Neuropharmacologic control of cerebral capillary permeability

Current implications for therapy of vasogenic brain edema

Research output: Contribution to journalArticle

2 Citations (Scopus)

Abstract

Vasogenic brain edema occurs as a result of a diverse spectrum of central nervous system pathology. The fundamental physiologic abnormality of vasogenic brain edema is an increase in cerebral capillary permeability. It is hypothesized that the recent development of new, potent, synthetic vasopressin antagonists will make it possible to impede the formation of vasogenic brain edema by the intraventricular administration of such agents with the subsequent inhibition of the neural control of brain capillary permeability by the locus ceruleus. The action of the vasopressin antagonists should be synergistic with the anti-edema effects of central alpha-adrenergic blockade produced by phentolamine. The combination of these two modes of therapy is expected to produce an increase in intracranial pressure which will require additional forms of medical therapy to control, in spite of the overall decrease of brain parenchymal water content.

Original languageEnglish (US)
Pages (from-to)51-53
Number of pages3
JournalMedical Hypotheses
Volume26
Issue number1
DOIs
StatePublished - 1988
Externally publishedYes

Fingerprint

Brain Edema
Capillary Permeability
Neural Inhibition
Intracranial Hypertension
Locus Coeruleus
Phentolamine
Brain
Adrenergic Agents
Edema
Therapeutics
Central Nervous System
Pathology
Water
Antidiuretic Hormone Receptor Antagonists

ASJC Scopus subject areas

  • Developmental Biology
  • Medicine(all)
  • Drug Discovery

Cite this

@article{6d71dd2b8b544b928f4b3068a50a6864,
title = "Neuropharmacologic control of cerebral capillary permeability: Current implications for therapy of vasogenic brain edema",
abstract = "Vasogenic brain edema occurs as a result of a diverse spectrum of central nervous system pathology. The fundamental physiologic abnormality of vasogenic brain edema is an increase in cerebral capillary permeability. It is hypothesized that the recent development of new, potent, synthetic vasopressin antagonists will make it possible to impede the formation of vasogenic brain edema by the intraventricular administration of such agents with the subsequent inhibition of the neural control of brain capillary permeability by the locus ceruleus. The action of the vasopressin antagonists should be synergistic with the anti-edema effects of central alpha-adrenergic blockade produced by phentolamine. The combination of these two modes of therapy is expected to produce an increase in intracranial pressure which will require additional forms of medical therapy to control, in spite of the overall decrease of brain parenchymal water content.",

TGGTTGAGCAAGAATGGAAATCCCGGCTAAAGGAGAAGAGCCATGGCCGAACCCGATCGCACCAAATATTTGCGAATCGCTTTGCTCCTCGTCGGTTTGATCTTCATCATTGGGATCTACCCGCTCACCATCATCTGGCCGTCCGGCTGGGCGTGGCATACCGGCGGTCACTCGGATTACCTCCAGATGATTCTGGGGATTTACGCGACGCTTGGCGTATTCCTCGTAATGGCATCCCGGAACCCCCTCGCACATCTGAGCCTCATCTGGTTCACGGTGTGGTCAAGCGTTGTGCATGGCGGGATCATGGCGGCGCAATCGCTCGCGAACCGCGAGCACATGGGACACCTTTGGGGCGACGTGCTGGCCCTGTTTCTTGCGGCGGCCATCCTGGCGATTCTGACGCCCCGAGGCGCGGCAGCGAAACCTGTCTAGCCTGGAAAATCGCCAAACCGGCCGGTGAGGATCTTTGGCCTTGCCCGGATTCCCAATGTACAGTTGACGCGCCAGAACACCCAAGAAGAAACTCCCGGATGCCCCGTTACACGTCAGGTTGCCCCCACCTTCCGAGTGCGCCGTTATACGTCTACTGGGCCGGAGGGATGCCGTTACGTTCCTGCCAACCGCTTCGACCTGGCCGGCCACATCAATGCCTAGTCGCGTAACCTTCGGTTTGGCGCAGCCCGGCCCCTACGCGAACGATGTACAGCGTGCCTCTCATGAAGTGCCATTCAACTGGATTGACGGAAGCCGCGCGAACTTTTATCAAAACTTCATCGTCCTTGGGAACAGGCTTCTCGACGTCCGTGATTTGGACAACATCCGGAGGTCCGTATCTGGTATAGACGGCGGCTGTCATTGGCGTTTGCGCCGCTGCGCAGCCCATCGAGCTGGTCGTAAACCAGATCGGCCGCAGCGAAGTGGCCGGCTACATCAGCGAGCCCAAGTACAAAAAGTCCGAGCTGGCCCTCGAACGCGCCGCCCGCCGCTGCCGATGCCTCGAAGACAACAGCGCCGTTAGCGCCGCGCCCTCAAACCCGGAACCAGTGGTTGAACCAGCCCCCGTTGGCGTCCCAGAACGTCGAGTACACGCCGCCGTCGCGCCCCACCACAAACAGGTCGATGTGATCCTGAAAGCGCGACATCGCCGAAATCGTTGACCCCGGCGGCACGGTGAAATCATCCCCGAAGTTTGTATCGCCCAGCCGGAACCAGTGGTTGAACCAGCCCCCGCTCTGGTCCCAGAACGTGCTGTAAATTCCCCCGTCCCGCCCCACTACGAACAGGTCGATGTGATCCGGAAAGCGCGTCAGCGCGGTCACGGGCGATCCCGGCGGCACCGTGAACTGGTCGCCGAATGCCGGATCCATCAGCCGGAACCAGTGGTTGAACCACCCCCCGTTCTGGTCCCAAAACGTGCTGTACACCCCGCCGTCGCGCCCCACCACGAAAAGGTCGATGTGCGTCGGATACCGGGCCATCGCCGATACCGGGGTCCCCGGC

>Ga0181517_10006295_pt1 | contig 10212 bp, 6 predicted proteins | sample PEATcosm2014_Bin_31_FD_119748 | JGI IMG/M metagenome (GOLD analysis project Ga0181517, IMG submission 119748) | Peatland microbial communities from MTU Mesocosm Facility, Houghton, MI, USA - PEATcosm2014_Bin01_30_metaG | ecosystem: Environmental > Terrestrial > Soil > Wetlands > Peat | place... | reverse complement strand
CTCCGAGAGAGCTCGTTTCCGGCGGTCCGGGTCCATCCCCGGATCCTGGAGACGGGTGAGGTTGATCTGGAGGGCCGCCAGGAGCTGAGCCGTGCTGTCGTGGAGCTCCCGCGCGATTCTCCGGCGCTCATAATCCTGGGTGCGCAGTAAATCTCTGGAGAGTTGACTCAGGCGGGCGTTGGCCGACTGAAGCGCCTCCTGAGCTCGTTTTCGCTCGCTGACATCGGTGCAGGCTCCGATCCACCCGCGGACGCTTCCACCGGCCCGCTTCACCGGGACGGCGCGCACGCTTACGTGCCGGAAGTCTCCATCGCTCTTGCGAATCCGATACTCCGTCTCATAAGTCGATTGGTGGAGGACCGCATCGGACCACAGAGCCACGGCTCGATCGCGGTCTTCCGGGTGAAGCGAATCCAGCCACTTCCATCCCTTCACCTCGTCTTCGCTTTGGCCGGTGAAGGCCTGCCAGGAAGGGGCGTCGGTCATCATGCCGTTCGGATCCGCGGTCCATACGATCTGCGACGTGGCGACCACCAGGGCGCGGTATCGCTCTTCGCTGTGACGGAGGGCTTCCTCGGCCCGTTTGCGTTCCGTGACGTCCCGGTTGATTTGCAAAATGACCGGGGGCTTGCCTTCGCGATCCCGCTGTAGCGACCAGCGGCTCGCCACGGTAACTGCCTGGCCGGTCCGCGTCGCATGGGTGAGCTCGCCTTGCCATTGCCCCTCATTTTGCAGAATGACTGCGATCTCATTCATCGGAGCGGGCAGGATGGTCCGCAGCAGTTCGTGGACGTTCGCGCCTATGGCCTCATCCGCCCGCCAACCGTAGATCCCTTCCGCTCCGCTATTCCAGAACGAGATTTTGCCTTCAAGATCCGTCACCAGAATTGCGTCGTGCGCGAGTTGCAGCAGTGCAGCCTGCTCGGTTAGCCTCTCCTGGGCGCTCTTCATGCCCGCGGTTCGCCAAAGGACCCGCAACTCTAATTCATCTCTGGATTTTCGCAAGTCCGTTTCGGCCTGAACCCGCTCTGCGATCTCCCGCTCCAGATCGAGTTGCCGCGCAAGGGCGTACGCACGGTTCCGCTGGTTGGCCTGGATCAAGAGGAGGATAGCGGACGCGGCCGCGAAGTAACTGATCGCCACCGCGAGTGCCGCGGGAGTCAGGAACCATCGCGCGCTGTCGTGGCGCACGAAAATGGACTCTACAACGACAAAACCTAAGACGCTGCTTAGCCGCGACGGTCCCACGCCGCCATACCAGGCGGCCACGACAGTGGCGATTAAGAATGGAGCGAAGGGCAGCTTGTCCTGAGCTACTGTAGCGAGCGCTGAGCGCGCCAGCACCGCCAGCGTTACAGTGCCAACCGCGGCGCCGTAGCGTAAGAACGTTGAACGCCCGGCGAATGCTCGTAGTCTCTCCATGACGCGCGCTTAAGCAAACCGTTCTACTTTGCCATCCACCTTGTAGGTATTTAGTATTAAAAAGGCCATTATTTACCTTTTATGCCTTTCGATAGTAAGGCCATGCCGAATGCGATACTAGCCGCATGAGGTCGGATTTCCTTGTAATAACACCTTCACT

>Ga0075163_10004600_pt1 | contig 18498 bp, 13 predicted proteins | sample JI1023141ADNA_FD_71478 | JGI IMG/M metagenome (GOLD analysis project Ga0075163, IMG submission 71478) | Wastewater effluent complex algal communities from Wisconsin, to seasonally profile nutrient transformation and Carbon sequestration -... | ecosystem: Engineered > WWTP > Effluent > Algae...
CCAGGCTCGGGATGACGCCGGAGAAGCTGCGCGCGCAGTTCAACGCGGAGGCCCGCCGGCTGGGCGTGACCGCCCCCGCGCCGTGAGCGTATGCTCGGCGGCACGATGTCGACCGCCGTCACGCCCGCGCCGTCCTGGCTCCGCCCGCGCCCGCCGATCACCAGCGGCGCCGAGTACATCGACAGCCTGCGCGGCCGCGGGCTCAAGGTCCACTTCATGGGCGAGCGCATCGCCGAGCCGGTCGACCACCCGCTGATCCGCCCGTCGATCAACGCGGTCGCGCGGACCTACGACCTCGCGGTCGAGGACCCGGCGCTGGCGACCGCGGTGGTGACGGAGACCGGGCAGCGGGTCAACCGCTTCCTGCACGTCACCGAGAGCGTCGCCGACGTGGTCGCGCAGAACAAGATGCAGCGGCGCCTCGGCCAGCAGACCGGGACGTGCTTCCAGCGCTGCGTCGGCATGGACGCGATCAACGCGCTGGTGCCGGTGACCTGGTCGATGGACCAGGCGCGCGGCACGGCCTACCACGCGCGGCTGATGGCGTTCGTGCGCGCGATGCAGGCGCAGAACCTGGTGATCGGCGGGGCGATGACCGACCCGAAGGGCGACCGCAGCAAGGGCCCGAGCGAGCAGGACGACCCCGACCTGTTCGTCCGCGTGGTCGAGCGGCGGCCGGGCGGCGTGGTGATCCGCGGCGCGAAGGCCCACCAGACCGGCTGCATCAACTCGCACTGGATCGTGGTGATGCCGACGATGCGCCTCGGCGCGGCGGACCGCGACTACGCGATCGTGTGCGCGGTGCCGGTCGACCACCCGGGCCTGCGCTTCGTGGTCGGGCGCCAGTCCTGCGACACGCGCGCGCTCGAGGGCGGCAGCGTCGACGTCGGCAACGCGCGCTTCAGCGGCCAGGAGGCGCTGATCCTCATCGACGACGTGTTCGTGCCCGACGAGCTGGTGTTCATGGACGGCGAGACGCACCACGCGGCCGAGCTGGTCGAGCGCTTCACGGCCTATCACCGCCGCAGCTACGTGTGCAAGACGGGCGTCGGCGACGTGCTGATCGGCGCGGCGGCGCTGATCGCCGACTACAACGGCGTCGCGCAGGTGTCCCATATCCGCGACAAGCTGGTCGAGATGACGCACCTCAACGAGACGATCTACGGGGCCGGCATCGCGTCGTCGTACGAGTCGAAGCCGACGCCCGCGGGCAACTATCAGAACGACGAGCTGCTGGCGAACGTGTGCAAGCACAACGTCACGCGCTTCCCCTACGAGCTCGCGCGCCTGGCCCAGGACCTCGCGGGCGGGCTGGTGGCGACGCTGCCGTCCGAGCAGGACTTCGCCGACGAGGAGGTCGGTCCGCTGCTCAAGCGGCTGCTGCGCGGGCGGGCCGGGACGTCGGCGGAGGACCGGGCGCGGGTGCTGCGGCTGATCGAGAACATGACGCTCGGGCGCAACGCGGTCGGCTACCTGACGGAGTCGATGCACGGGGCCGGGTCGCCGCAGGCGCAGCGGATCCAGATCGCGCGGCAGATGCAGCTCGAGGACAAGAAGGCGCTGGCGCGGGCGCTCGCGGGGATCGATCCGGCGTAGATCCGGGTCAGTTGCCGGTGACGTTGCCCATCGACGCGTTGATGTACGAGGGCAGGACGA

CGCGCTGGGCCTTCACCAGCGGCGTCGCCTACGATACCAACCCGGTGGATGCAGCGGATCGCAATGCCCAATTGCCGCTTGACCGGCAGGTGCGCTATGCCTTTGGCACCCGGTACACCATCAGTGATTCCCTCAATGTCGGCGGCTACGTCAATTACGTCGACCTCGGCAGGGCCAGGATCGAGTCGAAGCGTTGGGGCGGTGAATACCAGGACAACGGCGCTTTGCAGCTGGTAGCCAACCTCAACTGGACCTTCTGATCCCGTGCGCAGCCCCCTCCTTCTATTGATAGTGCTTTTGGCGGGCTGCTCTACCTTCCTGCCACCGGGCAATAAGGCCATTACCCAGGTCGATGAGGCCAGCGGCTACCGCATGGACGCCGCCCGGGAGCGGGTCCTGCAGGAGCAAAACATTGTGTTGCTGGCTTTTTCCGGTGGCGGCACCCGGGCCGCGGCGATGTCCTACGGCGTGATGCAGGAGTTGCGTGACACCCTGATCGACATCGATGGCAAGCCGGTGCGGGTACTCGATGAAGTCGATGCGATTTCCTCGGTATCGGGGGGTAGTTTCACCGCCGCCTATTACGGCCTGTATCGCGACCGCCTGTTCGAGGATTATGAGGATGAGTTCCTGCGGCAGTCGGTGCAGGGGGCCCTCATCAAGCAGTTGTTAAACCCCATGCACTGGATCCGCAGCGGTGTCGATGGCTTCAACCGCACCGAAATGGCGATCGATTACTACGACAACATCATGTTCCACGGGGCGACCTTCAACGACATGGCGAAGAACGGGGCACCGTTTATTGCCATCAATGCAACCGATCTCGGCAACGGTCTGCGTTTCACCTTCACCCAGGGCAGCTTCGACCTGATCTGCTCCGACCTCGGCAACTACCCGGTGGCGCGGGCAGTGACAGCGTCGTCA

author = "Weinand, {Martin E}",
year = "1988",
doi = "10.1016/0306-9877(88)90112-0",
language = "English (US)",
volume = "26",
pages = "51--53",
journal = "Medical Hypotheses",
issn = "0306-9877",
publisher = "Churchill Livingstone",
number = "1",

}

TY - JOUR

T1 - Neuropharmacologic control of cerebral capillary permeability

T2 - Current implications for therapy of vasogenic brain edema

AU - Weinand, Martin E

PY - 1988

Y1 - 1988

N2 - Vasogenic brain edema occurs as a result of a diverse spectrum of central nervous system pathology. The fundamental physiologic abnormality of vasogenic brain edema is an increase in cerebral capillary permeability. It is hypothesized that the recent development of new, potent, synthetic vasopressin antagonists will make it possible to impede the formation of vasogenic brain edema by the intraventricular administration of such agents with the subsequent inhibition of the neural control of brain capillary permeability by the locus ceruleus. The action of the vasopressin antagonists should be synergistic with the anti-edema effects of central alpha-adrenergic blockade produced by phentolamine. The combination of these two modes of therapy is expected to produce an increase in intracranial pressure which will require additional forms of medical therapy to control, in spite of the overall decrease of brain parenchymal water content.

AB - Vasogenic brain edema occurs as a result of a diverse spectrum of central nervous system pathology. The fundamental physiologic abnormality of vasogenic brain edema is an increase in cerebral capillary permeability. It is hypothesized that the recent development of new, potent, synthetic vasopressin antagonists will make it possible to impede the formation of vasogenic brain edema by the intraventricular administration of such agents with the subsequent inhibition of the neural control of brain capillary permeability by the locus ceruleus. The action of the vasopressin antagonists should be synergistic with the anti-edema effects of central alpha-adrenergic blockade produced by phentolamine. The combination of these two modes of therapy is expected to produce an increase in intracranial pressure which will require additional forms of medical therapy to control, in spite of the overall decrease of brain parenchymal water content.

UR - http://www.scopus.com/inward/record.url?scp=0023948471&partnerID=8YFLogxK

UR - http://www.scopus.com/inward/citedby.url?scp=0023948471&partnerID=8YFLogxK

U2 - 10.1016/0306-9877(88)90112-0

DO - 10.1016/0306-9877(88)90112-0

M3 - Article

VL - 26

SP - 51

EP - 53

JO - Medical Hypotheses

JF - Medical Hypotheses

SN - 0306-9877

IS - 1

ER -